Sherri Irvin is an Associate Professor in Philosophy at the University of Oklahoma. She specializes in aesthetics and the philosophy of art while also having a strong interest in ethics, particularly the relevance of aesthetic considerations to moral agency. In aesthetics, she has written mainly on matters related to contemporary art and on aesthetic experience in everyday life. She is working on a book, tentatively titled Challenging Objects: A Philosophy of Contemporary Art and is the Aesthetics section editor for Philosophy Compass.
Sex Objects and Sexy Subjects: A Critique of Sexiness (co-authored with Sheila Lintott of Bucknell University)
Wednesday 16 May 2012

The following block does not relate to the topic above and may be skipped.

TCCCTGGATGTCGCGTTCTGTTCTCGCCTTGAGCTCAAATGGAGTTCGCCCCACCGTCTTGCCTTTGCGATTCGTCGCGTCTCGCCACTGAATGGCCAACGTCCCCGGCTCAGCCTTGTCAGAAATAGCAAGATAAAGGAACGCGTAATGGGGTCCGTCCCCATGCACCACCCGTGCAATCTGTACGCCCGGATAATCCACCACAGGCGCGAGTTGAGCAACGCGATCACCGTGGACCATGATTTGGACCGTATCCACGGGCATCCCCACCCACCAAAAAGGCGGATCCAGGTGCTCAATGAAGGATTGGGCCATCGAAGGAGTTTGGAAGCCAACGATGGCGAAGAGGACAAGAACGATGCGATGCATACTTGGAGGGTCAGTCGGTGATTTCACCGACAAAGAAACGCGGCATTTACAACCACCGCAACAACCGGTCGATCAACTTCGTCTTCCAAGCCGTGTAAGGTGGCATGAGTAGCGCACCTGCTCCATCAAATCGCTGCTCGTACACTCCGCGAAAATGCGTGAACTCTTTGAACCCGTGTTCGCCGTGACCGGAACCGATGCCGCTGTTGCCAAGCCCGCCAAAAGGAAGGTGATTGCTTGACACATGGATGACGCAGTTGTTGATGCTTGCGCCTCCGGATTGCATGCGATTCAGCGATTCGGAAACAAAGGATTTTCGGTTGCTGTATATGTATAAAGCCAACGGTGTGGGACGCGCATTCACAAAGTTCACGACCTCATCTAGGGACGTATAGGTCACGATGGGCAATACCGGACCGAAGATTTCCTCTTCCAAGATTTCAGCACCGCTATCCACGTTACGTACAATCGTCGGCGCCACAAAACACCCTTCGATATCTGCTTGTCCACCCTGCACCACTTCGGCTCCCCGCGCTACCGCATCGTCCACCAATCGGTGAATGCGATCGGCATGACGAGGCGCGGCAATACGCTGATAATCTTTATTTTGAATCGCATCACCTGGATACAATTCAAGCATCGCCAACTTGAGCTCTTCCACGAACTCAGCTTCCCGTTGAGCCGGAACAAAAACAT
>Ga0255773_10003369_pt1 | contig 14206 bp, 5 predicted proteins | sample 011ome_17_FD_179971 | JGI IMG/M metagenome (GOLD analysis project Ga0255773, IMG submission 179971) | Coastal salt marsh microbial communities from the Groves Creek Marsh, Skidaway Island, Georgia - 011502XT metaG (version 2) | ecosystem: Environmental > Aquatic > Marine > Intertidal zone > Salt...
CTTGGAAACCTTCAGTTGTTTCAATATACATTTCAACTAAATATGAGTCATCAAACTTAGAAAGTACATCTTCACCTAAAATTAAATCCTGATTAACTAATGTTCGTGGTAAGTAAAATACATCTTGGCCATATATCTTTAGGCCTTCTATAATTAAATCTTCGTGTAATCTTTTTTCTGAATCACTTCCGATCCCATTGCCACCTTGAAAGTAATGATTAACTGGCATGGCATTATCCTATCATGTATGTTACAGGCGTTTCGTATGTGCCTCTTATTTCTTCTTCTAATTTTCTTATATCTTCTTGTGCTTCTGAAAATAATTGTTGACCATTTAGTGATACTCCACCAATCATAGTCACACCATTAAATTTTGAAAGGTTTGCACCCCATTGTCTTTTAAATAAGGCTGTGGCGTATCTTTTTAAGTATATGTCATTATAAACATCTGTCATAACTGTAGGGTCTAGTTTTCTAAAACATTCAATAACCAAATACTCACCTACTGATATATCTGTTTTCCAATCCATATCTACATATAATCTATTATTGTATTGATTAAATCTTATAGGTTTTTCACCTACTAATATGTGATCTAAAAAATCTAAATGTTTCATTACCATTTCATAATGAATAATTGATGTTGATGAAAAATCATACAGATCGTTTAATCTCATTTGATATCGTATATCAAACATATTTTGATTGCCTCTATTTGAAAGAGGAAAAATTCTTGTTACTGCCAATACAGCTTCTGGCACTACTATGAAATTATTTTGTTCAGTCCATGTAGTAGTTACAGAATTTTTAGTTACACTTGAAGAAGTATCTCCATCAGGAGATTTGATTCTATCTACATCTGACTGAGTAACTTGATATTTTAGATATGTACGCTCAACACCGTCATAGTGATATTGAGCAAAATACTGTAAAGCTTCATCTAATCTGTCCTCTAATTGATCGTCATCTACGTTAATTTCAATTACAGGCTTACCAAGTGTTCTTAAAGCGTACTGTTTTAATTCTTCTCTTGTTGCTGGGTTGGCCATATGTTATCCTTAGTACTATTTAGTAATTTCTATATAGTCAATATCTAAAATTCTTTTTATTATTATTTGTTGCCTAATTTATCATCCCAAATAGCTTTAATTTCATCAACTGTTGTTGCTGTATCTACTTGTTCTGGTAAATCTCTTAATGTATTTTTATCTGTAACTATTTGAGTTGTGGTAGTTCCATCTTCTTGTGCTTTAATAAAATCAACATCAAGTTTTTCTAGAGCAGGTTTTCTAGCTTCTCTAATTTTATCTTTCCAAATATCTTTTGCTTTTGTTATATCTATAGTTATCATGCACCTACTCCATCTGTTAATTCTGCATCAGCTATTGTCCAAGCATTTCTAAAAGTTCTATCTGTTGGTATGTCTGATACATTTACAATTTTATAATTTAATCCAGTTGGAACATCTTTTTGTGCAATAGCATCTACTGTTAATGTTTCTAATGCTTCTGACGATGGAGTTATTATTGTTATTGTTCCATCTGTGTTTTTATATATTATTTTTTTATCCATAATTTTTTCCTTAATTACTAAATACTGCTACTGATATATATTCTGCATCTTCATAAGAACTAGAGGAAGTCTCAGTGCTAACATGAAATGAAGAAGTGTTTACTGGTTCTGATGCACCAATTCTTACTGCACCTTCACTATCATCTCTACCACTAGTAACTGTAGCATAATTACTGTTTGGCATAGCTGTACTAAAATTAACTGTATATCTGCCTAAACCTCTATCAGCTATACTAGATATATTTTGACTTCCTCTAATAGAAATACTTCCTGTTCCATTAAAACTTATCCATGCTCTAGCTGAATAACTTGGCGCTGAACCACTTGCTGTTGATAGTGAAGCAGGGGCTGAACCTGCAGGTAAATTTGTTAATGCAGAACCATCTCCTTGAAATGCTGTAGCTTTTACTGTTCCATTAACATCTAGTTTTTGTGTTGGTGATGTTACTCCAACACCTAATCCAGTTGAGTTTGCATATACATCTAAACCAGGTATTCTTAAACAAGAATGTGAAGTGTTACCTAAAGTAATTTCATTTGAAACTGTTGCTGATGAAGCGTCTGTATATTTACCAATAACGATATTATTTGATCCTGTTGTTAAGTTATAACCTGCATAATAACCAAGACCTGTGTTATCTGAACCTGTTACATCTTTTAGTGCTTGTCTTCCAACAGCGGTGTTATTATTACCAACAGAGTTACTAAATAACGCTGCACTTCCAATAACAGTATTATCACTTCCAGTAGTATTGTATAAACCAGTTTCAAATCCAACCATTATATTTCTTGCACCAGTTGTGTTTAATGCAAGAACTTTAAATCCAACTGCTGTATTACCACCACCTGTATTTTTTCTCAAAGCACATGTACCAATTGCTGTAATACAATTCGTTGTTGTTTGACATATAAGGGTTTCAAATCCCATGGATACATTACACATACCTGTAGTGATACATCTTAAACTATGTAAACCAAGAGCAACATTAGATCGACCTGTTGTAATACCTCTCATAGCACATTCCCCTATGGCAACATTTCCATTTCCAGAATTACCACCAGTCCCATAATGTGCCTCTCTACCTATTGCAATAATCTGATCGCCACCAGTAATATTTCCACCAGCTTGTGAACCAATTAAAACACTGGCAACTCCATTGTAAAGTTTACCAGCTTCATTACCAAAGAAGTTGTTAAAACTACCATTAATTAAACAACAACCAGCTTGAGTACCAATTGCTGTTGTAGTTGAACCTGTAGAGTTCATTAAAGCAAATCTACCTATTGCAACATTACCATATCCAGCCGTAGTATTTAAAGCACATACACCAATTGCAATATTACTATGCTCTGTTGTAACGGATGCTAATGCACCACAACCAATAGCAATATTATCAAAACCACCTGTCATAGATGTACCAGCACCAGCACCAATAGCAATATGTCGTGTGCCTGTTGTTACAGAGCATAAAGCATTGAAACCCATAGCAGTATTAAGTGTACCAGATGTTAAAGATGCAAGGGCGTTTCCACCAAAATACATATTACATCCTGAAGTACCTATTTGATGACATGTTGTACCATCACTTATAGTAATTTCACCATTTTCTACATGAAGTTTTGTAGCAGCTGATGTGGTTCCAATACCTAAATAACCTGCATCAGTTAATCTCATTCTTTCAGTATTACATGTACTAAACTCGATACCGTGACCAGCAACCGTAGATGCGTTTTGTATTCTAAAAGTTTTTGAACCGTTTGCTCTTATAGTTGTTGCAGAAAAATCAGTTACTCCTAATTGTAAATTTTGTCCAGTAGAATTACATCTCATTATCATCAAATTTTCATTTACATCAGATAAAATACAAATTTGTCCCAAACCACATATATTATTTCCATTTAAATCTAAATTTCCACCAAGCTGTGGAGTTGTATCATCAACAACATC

16:00-18:00 at Senate House, Room 264
Sponsored by the British Society of Aesthetics
Feminists have sometimes been inclined to abandon the notion of sexiness because of the way it is entwined with sexual objectification of women. We argue that because the sexual gaze is an important form of interpersonal recognition and validation with both individual and political implications, sexiness should be not abandoned but reshaped into an ethically adequate form. Our revisionist notion of sexiness has two tenets: (1) the ethical sexual gaze should seek out not conventionally attractive bodies, but a wide range of bodies in all of their rich particularity, and (2) attributions of sexiness should be directed not to bodies alone, but to embodied persons, with specific attention to their sexual subjectivity.